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February 23, 1969 - Image 3

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Publication:
The Michigan Daily, 1969-02-23

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Sunday, February 23, 1969

THE MICHIGAN DAILY

Page Three

Sunday, February 23, 1969 THE MICHIGAN DAILY

Page Three

..... ... .

3020 Washtenaw, Ph. 434-1782
Between Ypsilanti & Ann Arbor
NOW SHOWING
Feature
Wed., Sat., Sun.
1:30-3:45-6:15-8:30
Man., Tues., Thurs., Fri.
7:00-9:00
JOIN-IN THE DISNEY
FUN-IN! >

COMMUNICATION LINES:
Math staff split on

openness'

(Continued from Page 1)
be rescinded as easily Thursday as
it was passed at the last meeting.
However, some say they will
seek a compromise to maintain
the spirit of the original amend-
ment.
The clash over Halpern's amend-
ment was somewhat unexpected,
but it was not totally surprising.
Faculty members say theyrknew
the chairman, Prof. LeVeque, was
unhappy with the motion, but
they didn't know how he would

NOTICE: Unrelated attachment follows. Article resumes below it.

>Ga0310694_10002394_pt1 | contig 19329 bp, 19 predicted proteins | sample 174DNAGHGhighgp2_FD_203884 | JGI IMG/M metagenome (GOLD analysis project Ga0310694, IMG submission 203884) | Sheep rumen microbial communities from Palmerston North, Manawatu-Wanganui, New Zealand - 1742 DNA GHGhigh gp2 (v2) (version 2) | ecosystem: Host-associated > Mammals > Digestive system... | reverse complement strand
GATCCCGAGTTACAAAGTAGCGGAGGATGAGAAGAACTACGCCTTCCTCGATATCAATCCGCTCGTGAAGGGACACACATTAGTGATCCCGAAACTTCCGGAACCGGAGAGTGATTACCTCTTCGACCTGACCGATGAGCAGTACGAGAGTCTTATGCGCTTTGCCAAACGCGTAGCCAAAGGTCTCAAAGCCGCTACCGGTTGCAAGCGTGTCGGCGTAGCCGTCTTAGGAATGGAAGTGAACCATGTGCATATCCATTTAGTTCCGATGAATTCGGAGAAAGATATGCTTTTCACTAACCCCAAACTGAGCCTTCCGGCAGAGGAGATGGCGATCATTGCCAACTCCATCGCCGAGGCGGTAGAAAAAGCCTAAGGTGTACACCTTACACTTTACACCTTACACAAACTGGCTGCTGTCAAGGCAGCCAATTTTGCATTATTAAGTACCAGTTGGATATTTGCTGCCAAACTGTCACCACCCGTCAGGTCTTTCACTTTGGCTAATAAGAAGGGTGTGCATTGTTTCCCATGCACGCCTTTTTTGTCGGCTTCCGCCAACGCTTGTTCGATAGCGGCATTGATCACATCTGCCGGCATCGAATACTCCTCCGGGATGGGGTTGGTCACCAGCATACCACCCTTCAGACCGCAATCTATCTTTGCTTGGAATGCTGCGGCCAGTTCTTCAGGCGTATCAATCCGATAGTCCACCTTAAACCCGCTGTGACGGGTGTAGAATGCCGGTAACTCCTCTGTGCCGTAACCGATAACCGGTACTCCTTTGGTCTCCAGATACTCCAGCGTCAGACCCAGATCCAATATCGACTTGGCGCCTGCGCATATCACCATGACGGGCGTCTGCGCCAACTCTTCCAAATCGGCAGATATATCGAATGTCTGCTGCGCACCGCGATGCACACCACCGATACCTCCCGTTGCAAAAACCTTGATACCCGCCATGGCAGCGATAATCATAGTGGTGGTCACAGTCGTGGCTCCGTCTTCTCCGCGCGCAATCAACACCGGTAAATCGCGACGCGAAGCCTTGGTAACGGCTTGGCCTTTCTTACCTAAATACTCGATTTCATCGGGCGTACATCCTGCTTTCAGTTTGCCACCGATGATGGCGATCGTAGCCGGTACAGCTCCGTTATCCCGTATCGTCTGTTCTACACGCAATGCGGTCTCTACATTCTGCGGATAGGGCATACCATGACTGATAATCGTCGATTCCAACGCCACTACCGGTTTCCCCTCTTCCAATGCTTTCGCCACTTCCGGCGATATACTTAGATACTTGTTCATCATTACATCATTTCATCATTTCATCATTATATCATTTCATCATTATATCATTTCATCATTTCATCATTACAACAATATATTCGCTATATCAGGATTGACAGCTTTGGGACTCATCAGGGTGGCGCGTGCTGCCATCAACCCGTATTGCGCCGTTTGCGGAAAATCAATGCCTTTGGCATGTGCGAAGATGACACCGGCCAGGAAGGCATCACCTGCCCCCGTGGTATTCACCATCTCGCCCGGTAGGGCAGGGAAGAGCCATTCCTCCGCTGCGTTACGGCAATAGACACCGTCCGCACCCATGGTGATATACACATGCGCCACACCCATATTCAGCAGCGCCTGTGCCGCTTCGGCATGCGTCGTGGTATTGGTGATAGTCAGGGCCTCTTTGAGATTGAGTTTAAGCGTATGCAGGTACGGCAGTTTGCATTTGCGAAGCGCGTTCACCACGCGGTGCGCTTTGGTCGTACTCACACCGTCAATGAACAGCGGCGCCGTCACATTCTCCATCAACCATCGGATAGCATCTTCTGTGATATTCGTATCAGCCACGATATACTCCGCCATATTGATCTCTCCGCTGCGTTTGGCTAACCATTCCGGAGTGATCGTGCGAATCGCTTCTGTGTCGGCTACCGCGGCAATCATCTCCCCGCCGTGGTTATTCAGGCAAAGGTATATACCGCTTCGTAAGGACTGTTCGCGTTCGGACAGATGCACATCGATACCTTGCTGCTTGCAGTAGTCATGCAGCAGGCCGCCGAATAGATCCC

react.
Most faculty members seem to
agree that the intent of the
amendment was merely to foster
the spirit of openness. "Coming
out against openness is like com-
STONED!!
"stereopticon"
STONED!!
"Marx Brothers"
MAD MARVIN at the
Vth FORUM

W LTDISNEY
.WinnietheIobY
and the bustry dr
Technicolor, W

ing out against motherhood," says The question of openness and
Prof. Joel Smoller, a member of communication wasn't raised five
the executive committee. or ten years ago, even though
However, he notes, "Openness the communication situation was
can't be legislated, because there worse than it is now, says Prof.
is no legal structure in which to Frank Raymond. a member of
work."! the executive committee.
But backers of the Halpern There was enough money then
amendment, including Profs. Mor- so that even younger members
ton Brown and 'Arthur Schwartz,w
who were "out" of the departmen.
rsay, it is more than a matter of didn't mind because their salaries
personalities.m ss were always going up fast enough.
The problem has its root~s inanteprfsosy.
the financial difficulties of the another professor says.
department. Math is one field that Now, however, the younger mem-
is slowly losing the high esteem bers, especially the untenured as-